Sep 25th

BAR-ROOM!

By monty stone

i wasn't sure whether to blog this or not, but apart from me  showing my pathetic ignorance about such things (as well as many others!) here goes. hoping that others out there in 'flex-wing flying-thingy' land might learn from any advice from the 'dear abby' of trikers, you know who i mean!  i recently bought a 2002 aircreation fun 14 / 447 trike. it, has a bar position problem, at trim , hands off level altitude the bar is WAY forward, so far in fact my arms are locked, making turns 'difficult'.  the  'suggestion bar' is only six inches from the 'down-thingamy ' tube. i've looked at videos on line with pilots flying identical trikes, relaxed, arms bent, smoking cigars, or eating peanut butter sammiches, with the bar halfway in the available space. i've stuffed a big cushion behind me which helps a bit, but i don't know of any trike that comes with a big cushion, so that ain't the answer! it had a '  brs' mounted behind the mast, under the engine which i took off, i weighed the front wheel weight on ground, with and without chute, me not in it and the needle barely moved, and some of those intrepid pilots i viewed had chutes, some didn't, so i don't believe thats the answer. the wing is mounted as far back as it can go, (fast position?), i tried it in the middle of the three holes, if any thing a bit worse! everything seems to be assembled correctly. no parts left over!  unless i have the wing on backwards! (how do you do a weight and balance on a trike?) none of the trikes i've flown have trimmed so far forward , so i've never had to fight this problem before. it flys straight, no signs of damage. it has 83hrs on it . i ain't no ' test-pilut', so i don't really know what to try next! hugs n farts, ............freazier nutszoff                                                                                                                                                                                                                           ps, don't anyone out there call me 'tyrannosaurus arms' my buds here in 'rain country' are already using that one!

Sep 12th

Active Hang Block

By Rizwan Bukhari

Hi all,

 

I have a question. On the Northwing website, they sell active Hang Blocks (pictured below). I don't know anything about them, other than that the A frame attaches directly to the Hang Block.

 

According to Northwing,

"The new Active Hang Block provides even more positive stability in rough air, requiring less control-input from the pilot, and also gives lighter handling pressures while initiating turns".

Does it really make a lot of difference. If anyone is using them then I would like to hear your comments and views about it.

 

Regards,

 

Rizzy

 

North Wing - Active Hang Block improves handling even more!

Sep 12th

Your favorite Compass?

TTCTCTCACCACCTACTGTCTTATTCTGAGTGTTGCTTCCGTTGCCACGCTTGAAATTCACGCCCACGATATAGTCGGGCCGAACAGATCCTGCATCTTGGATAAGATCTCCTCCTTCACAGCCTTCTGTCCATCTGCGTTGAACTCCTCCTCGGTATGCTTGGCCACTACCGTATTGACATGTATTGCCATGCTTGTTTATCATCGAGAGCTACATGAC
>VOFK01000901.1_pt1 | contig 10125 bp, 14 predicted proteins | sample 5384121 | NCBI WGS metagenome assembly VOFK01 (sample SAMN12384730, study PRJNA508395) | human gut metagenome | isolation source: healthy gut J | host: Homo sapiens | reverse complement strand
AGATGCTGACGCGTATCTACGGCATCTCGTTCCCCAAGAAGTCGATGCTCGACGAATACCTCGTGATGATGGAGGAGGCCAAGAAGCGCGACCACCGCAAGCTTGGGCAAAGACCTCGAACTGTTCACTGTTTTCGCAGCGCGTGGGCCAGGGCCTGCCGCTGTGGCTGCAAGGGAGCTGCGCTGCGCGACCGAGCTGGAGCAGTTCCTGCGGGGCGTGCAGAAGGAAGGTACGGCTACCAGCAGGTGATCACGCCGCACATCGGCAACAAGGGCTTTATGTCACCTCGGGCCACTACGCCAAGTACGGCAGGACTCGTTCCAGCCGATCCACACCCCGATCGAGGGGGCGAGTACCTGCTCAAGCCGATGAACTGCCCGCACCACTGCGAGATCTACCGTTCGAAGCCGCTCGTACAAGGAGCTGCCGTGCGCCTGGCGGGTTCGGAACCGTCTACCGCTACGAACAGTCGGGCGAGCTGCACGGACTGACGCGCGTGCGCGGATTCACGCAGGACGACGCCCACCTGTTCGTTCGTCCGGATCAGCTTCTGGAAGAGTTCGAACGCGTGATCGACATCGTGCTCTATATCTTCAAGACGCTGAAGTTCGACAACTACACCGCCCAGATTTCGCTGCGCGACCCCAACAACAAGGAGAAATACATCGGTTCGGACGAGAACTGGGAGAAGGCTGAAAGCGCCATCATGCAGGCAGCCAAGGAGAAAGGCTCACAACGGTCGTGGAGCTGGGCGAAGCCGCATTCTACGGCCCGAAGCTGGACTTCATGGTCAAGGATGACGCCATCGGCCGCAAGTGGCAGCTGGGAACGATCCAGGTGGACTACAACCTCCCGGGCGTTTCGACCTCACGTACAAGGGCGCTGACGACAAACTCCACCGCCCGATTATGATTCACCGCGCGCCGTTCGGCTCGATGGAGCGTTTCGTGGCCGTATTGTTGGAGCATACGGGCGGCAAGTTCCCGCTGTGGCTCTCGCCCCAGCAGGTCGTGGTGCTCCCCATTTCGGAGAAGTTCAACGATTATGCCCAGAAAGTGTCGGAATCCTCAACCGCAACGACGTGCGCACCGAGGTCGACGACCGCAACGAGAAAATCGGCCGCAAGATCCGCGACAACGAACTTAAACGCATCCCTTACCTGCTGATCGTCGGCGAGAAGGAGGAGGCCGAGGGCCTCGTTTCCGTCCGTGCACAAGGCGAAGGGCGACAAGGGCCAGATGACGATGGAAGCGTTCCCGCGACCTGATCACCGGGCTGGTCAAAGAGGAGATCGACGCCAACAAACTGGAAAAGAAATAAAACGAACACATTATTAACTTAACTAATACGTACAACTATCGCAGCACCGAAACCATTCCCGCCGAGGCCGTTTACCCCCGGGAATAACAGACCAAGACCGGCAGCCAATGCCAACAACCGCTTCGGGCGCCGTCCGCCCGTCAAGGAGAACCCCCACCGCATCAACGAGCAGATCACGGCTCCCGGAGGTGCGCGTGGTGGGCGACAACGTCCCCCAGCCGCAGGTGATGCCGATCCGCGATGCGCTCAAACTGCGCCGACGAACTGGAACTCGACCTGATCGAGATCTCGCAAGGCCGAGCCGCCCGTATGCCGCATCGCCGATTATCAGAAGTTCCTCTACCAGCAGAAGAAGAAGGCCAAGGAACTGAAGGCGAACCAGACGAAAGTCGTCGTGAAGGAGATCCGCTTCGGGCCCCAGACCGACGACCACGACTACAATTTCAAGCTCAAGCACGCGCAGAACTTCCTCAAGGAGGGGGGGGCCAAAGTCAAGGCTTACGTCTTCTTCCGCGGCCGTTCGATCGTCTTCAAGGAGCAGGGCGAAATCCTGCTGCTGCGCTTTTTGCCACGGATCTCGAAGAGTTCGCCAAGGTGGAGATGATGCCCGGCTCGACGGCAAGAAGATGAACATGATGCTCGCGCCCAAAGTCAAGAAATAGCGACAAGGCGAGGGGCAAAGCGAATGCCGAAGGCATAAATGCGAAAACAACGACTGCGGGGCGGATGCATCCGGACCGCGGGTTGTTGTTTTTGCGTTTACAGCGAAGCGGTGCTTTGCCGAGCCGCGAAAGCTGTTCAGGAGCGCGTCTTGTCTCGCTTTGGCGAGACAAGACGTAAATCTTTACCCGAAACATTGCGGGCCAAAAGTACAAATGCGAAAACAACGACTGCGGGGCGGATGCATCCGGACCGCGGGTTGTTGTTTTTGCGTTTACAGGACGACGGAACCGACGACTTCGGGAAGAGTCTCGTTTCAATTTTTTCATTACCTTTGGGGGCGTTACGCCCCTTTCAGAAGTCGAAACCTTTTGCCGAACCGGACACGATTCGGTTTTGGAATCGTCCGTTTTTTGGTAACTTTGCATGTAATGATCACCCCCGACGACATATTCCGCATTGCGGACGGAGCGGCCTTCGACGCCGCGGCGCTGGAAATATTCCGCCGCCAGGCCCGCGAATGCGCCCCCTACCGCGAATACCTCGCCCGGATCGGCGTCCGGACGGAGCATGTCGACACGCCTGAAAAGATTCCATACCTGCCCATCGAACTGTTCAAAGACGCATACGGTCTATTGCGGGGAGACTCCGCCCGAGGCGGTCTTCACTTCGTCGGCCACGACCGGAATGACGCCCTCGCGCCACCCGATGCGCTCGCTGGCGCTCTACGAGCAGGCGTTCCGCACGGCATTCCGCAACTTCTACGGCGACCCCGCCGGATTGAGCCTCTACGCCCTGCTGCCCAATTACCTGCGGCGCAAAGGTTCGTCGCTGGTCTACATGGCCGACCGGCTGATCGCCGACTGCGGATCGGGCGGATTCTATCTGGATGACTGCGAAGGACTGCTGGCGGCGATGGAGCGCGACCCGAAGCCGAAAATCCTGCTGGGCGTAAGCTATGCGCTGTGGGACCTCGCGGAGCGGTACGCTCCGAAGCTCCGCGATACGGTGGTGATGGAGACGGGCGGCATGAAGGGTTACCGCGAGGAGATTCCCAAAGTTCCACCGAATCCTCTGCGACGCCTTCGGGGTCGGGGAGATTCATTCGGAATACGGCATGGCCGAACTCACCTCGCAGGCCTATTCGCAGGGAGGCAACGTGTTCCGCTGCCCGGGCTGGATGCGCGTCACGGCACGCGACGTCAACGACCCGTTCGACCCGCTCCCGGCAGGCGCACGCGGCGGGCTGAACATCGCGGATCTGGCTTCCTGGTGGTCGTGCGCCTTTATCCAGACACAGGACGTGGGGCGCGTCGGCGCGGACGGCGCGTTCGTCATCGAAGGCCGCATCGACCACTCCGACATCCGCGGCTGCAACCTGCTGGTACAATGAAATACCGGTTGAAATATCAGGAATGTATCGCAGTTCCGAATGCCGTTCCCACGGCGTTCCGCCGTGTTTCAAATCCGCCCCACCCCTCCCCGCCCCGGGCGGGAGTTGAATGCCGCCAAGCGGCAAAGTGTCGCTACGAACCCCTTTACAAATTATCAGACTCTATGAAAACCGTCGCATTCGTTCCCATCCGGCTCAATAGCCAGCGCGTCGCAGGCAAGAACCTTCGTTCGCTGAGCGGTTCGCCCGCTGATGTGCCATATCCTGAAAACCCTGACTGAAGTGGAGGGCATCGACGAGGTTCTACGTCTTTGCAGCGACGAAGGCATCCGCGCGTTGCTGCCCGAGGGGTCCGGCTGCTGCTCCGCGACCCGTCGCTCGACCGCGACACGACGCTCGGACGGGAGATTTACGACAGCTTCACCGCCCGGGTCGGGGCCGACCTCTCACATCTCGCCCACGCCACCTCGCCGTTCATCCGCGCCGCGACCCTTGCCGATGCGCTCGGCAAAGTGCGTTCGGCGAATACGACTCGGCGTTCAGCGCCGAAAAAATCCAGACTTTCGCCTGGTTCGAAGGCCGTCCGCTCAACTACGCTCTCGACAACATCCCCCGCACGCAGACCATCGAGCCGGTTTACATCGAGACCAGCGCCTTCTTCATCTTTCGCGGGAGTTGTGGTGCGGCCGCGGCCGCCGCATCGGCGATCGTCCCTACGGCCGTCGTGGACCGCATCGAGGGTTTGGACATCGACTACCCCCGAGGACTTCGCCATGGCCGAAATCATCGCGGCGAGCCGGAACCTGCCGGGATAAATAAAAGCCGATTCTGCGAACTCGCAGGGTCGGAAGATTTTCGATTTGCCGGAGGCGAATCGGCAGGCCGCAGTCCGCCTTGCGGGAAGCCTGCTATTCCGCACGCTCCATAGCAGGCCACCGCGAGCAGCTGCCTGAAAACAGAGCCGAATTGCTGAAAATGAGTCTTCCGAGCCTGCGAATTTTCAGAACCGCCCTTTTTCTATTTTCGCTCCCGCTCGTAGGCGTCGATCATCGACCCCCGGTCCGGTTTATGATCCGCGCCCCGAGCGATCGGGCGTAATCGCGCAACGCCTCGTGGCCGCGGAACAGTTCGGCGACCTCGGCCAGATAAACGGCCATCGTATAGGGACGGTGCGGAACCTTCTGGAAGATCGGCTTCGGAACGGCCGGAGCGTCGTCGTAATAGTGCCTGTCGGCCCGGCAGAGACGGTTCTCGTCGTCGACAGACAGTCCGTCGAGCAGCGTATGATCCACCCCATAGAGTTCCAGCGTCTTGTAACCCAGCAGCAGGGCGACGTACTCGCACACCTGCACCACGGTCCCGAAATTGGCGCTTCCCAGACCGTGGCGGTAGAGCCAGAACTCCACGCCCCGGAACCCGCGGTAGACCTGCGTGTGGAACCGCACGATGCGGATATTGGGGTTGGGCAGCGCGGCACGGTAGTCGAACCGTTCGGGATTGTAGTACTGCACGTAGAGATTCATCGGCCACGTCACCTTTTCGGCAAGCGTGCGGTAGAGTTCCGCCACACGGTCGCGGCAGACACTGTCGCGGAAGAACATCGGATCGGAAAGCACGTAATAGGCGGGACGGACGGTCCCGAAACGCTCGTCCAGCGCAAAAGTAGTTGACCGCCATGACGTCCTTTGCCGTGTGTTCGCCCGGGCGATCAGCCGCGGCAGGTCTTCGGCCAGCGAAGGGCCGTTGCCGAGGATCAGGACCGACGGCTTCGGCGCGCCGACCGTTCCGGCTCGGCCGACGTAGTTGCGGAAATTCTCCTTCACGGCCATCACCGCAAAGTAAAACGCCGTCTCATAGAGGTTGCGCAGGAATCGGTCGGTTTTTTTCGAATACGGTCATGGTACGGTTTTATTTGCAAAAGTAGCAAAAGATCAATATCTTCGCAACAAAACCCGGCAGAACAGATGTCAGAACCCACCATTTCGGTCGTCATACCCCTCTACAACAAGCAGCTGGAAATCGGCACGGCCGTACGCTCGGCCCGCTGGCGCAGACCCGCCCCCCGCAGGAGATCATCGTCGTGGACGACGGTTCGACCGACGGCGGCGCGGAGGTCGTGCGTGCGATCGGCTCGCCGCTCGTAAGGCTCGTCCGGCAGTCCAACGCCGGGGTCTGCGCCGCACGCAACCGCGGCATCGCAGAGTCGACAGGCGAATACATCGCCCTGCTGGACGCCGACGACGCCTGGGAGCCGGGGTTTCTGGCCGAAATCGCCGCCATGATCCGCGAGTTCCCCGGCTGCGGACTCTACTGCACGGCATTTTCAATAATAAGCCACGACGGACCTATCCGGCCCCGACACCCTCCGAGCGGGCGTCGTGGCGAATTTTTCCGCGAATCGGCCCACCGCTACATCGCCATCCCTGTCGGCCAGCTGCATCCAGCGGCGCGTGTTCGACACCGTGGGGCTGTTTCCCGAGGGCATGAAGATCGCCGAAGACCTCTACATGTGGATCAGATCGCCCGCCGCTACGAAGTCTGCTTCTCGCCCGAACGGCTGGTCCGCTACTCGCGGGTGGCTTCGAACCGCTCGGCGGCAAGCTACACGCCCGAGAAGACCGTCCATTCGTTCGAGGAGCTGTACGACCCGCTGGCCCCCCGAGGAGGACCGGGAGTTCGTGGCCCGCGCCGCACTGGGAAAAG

By roger larson

Looking for thoughts on compasses used on trikes.  Seems like i have seen a lot of marine type compasses used?

So what is your favorite type of compass?  

Your favorite Brand?  Model?  Where do i get it.

How do you attach it?

 

Thanks  in advance for anyone that will give me input. 

 

 

Sep 5th

I am Yuri

By Bryan Tuffnell

I’d tried this game before, sneaking out while most people were snoozing to try a flight above cloud in the blackness of a moonless, mostly overcast night. I’d rolled onto Rangiora’s 25 near midnight, and sat there for a number of minutes before bottling out. Too much unknown, too many risks I couldn’t quantify.

The idea wouldn’t go away, and whenever I got the chance on land, I’d get above cloud on a pitch-black night to check how identifiable the horizon was. Eventually it seemed doable, but it was nearly a full year later before the combination of nearly complete low overcast and no moon presented itself.

Take Two. We rolled well after the witching hour, but with a decent bite of the night to savour before dawn. A few specks of starlight fell through an inky overcast - not much, but just enough to give us a horizon and something to aim for - so we bored up through a tiny break in the murk and broke into outer space above. Nothing below, just blackness. Only stars above. And it was wild.

Starlight spanned the night between the horizons, and any trace of the planet beneath was obliterated by the cloud beneath. We went inland, climbed up and up until I got the jitters, three miles into the night sky, feeling like the only living thing in the universe. It was a night from a Kubrick movie, a scene in a diminished key, a bizarre inversion of normality, somber, wonderful, a little spooky, surreal. This wasn’t flying a trike, it was riding a spaceship in orbit; the absence of stars providing the only refence for the horizon. For an hour I was Yuri Gagarin, alone in space, and I loved it, but oh the stress, the concentration…

The first blush of morning took away that uncomfortable and somewhat nerve-wracking edge and provided its own otherworldliness by illuminating the cloud from underneath but leaving me and Penrod in a battleship grey world. We found another hole in the Stygian gloom and descended through vaporous severed goats' heads and damp Mount Rushmores and into brightness and warmth. The low angle of the sunlight caught strange fibrous filaments and delicate cobwebs falling from the base of the clouds and lit them with oranges and reds. We did a little aerial boogey between them, I dragged my fingers through them. A few Zen cartwheels later we set down on my favourite beach. A siren song of surf was playing. I looked at Penrod's empty back seat which just looked wrong somehow - something was missing, so I put my clothes there and went for a bitterly cold swim. Home at 0900.

 

Not a recommended way of flying a trike, a bit of a stretch of safety… but sometimes you’ve just got to dance.